Tag Archives: Nike

Just Brand It: Nike Does It Best

It’s a Saturday Morning in your favorite college town. You wake up, put on your socks, shorts, and favorite team’s jersey. You turn the TV onto ESPN’s College Game Day before putting on your jacket and heading out to tailgate. More than likely, your day has been consumed with one major brand. Nike is everywhere in our lives, whether it be the socks you wear or the commercials you see on TV. Nike has become a part of everyday life, especially if you have anything to do with the sporting world.

NikeNike Incorporated is a clothing, footwear, sportswear, and equipment supplier Originally based in the United States. It is the world’s leading supplier of athletic shoes and apparel. It’s headquartered are located near Beaverton, Oregon and has 44,00 employers world wide. Originally it was founded as Blue Ribbon Sports by Bill Bowerman and Phil Knight on January 25, 1964.

Celebrity endorsements are huge in the sports clothing branding world. Nike uses stars like LeBron James and Tiger Woods for customers and children to look up to. Nike has Hundreds of millions of dollars poured into their celebrities to sport their brand within everything they do on and off the field or court. LeBron alone signed a lifetime $500 Million contract for the brand at the end of 2015.

Nike also uses inner laziness as the enemy, and challenges you to “Just Do It.” They brand themselves via platforms through social media, sports networks, and the sports teams themselves. When reaching the everyday person, Nike wants to make them feel like the best athlete they can be. And to be the best, they have to wear the best and get outside, and get fit.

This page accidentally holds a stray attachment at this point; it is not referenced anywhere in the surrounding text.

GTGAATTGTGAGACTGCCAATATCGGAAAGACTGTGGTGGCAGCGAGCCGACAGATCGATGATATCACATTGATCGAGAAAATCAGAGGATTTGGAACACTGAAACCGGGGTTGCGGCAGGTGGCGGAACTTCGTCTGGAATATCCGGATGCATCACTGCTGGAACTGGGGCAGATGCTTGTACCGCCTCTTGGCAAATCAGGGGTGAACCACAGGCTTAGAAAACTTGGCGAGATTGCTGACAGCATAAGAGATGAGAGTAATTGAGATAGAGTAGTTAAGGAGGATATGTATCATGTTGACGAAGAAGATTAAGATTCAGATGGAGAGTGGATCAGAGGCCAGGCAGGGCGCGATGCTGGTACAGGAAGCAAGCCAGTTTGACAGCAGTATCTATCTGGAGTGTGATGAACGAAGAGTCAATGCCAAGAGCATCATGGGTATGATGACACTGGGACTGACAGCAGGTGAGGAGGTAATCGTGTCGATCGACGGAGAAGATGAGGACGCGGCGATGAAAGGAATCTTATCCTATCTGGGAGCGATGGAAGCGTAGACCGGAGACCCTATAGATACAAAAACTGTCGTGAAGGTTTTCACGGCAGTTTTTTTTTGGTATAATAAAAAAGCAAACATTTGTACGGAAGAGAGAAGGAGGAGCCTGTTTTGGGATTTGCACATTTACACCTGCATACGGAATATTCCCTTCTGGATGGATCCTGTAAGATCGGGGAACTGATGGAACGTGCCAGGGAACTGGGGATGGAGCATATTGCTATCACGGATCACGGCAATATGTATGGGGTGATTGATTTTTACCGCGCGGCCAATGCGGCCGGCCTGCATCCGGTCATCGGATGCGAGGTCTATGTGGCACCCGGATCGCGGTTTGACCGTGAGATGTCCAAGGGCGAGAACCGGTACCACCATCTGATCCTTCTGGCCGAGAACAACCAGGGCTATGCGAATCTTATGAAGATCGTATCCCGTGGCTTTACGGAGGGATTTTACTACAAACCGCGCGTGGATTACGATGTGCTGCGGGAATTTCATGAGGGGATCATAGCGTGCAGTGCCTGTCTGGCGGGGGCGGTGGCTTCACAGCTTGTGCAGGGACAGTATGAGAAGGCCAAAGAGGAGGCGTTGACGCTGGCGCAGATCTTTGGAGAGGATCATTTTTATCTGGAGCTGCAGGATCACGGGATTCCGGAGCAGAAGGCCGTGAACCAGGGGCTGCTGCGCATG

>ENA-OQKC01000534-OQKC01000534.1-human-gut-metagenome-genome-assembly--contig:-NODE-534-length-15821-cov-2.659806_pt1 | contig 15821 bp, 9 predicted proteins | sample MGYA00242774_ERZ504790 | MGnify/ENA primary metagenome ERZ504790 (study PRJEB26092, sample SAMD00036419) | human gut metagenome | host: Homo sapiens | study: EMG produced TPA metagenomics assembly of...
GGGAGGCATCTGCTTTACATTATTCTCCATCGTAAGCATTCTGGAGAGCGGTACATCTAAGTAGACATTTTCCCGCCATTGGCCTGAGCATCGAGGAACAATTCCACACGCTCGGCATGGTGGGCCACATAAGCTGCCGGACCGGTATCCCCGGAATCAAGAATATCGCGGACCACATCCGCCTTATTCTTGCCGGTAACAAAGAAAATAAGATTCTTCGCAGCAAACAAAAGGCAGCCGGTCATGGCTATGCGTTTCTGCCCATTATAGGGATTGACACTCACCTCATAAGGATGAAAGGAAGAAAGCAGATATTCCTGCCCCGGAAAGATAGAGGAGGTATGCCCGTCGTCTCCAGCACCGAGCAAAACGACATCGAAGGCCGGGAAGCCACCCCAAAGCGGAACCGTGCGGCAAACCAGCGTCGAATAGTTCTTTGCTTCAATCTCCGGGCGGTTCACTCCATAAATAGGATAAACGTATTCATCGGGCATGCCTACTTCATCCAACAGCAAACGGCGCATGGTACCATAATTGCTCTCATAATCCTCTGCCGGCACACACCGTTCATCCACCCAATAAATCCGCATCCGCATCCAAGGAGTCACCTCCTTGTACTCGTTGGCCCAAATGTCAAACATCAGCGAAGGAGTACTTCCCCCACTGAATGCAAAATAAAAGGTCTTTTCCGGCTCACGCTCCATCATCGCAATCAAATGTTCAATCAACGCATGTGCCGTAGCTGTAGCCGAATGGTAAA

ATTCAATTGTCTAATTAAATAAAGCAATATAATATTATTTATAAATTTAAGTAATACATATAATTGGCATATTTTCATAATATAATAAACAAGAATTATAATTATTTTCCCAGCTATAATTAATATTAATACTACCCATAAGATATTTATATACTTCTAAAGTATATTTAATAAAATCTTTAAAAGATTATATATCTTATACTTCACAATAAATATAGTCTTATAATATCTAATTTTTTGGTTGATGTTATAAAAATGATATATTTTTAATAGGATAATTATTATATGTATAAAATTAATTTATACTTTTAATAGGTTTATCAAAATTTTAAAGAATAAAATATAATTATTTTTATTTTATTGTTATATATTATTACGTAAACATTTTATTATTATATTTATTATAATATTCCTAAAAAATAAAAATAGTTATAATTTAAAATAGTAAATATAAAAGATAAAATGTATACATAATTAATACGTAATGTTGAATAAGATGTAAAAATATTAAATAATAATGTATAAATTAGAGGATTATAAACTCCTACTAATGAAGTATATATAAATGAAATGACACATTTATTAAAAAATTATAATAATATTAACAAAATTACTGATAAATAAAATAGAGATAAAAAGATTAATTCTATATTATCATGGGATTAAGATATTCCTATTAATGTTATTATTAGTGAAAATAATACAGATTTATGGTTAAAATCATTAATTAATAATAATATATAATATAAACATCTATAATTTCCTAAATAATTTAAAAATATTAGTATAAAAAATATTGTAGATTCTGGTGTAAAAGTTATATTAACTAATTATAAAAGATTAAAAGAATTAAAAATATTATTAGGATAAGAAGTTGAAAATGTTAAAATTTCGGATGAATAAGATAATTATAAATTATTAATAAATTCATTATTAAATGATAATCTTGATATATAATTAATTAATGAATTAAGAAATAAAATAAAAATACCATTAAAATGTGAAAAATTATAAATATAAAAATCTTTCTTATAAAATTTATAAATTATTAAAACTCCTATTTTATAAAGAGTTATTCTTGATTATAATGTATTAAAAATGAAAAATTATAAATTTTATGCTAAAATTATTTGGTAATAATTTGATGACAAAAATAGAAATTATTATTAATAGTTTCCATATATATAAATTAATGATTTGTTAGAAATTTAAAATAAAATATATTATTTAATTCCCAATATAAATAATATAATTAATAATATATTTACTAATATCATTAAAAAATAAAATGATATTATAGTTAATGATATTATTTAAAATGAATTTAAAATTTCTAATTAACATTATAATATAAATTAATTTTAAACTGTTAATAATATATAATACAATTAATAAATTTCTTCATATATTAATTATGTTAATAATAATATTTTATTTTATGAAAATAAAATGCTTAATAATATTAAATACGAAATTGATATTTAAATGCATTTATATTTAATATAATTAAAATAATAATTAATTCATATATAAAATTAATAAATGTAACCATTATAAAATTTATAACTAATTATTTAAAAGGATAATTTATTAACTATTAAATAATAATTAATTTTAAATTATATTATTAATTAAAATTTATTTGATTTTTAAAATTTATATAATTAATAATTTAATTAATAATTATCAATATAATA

NikeOne of Nike’s most recent advertising developments targets young adults. To promote the Nike SLAM brand, they presented “Nike Pictures” where they made a full short film following kids trying to figure out who their favorite NBA stars are by living with them. They showed 30 second commercials on television for two months, driving people to watch the entire film on the Nike Slam website.

Nike has come a long way since the 60’s. The Iconic Nike Swoosh can be found everywhere. By using information gathered through everyday experiences from their customers, Nike brands itself through heroism and finding an internal fear inside their customers. Though on the surface it seems like two opposite strategies of branding, it works enough to put them in the Forbes top brands in the country.

Austin Hansen

Nike Will “Risk Everything” on Social Media

The World Cup is long behind us, but the memories will last forever: The United States’ historic run, Germany’s fourth World Cup win, and Nike’s Risk Everything campaign. A campaign that made it into AdWeek’s top ten most viral ads. Nike created one of the most memorable advertisements of 2014, so the question is, how did they do it?

This campaign was almost purely digital, using social media as key to their branding. Nike bet big on creating a couple of great videos in Winner Stays and Last Game, then let the fans do the work of getting it out there.